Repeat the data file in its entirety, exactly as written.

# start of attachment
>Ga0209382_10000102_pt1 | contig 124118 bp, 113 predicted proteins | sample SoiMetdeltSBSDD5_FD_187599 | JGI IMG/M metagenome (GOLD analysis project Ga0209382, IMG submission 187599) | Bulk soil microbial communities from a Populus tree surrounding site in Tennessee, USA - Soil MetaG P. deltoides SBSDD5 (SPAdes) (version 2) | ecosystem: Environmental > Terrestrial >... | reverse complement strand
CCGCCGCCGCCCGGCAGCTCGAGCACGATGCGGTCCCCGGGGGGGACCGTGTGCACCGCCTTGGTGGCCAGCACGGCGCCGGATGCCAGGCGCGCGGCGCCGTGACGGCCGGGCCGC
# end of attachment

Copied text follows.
>Ga0209382_10000102_pt1 | contig 124118 bp, 113 predicted proteins | sample SoiMetdeltSBSDD5_FD_187599 | JGI IMG/M metagenome (GOLD analysis project Ga0209382, IMG submission 187599) | Bulk soil microbial communities from a Populus tree surrounding site in Tennessee, USA - Soil MetaG P. deltoides SBSDD5 (SPAdes) (version 2) | ecosystem: Environmental > Terrestrial >... | reverse complement strand
CCGCCGCCGCCCGGCAGCTCGAGCACGATGCGGTCCCCGGGGGGGACCGTGTGCACCGCCTTGGTGGCCAGCACGGCGCCGGATGCCAGGCGCGCGGCGCCGTGACGGCCGGGCCGC